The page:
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The most deprived Brummie teenagers far less likely to get A levels

The most deprived Brummie teenagers far less likely to get A levels

The most deprived young adults in Birmingham are much less likely to have A levels than other teenagers.

New figures from the Department for Education have revealed that just 46.2% of 19 year olds in our city who were on free school meals qualified with at least one A or AS level in 2017.

In comparison, 64.5% of better-off 19 year olds went on to get A or AS levels.

That being said, the difference of 18.3 percentage points in Birmingham is smaller than the average attainment gap seen nationally.

Across England, 35.9% of 19 year olds from deprived backgrounds got A or AS levels last year, compared to 61.1% of other young adults.



Sutton Coldfield students performed well in the latest schools performance tables

Solihull has the largest gap in the West Midlands, with only 31.9% of poorer young people getting A or AS levels, compared to 65.5% of better-off kids.

Dudley and Wolverhampton also have particularly large attainment gaps between the rich and poor.

The difference in attainment between poorer children and those who are better off is also striking when it comes to GCSEs.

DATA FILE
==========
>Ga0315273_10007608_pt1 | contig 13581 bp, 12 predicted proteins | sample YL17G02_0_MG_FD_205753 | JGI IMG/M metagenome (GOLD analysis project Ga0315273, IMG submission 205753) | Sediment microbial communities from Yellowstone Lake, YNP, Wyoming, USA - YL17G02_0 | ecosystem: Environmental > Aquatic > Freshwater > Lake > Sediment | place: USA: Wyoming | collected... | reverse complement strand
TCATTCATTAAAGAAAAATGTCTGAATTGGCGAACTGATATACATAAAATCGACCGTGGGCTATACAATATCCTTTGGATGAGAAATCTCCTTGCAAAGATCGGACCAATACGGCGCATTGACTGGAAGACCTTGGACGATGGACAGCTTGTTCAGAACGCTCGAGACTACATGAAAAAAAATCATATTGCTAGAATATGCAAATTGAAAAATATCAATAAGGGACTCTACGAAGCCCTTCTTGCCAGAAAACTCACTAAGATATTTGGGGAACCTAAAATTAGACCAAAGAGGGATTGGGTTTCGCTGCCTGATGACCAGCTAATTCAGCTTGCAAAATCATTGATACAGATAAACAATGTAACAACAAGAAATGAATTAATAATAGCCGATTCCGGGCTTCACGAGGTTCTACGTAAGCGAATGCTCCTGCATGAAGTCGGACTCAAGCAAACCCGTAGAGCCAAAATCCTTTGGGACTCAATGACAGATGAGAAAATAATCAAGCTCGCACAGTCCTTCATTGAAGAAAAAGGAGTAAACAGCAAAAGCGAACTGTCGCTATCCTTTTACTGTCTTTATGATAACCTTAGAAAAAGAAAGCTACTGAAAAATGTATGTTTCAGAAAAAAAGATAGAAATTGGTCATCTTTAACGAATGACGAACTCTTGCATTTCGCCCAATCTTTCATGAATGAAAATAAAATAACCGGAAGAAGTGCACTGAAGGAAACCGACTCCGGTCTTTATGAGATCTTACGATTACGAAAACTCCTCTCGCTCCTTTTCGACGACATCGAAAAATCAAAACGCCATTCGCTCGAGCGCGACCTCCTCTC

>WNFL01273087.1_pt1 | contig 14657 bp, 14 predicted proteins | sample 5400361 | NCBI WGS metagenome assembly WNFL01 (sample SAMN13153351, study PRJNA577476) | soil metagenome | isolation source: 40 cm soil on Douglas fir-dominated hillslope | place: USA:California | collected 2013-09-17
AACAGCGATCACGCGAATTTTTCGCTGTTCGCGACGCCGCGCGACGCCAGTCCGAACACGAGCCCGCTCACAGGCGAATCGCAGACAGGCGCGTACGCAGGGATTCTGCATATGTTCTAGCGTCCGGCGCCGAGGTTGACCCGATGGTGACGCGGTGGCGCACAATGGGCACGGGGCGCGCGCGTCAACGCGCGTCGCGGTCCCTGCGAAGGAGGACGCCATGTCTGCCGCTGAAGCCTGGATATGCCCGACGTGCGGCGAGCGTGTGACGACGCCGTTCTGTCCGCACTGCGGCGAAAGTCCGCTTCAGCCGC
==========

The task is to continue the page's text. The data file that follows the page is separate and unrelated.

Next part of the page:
In 2017, just 53.2% of children on free schools meals in Birmingham had achieved an A*-C in English and Maths by the time they were 19, compared to 72.1% of other young adults.


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Sir Kevan Collins, Chief Executive of the Education Endowment Foundation, said: “Closing the attainment gap between poorer pupils and their classmates is our best shot at improving social mobility.

“So it is worrying to see such a stark gap at A-level.

“The attainment gap is not inevitable – in one in 10 primary schools disadvantaged pupils’ outcomes exceed the national average for all pupils – so schools can make some important headway in boosting outcomes for the poorest students.

“Prospects for young people who leave formal education without good grades are bleak. But every extra grade gained can make a difference to their futures, as well as to our national economy.”

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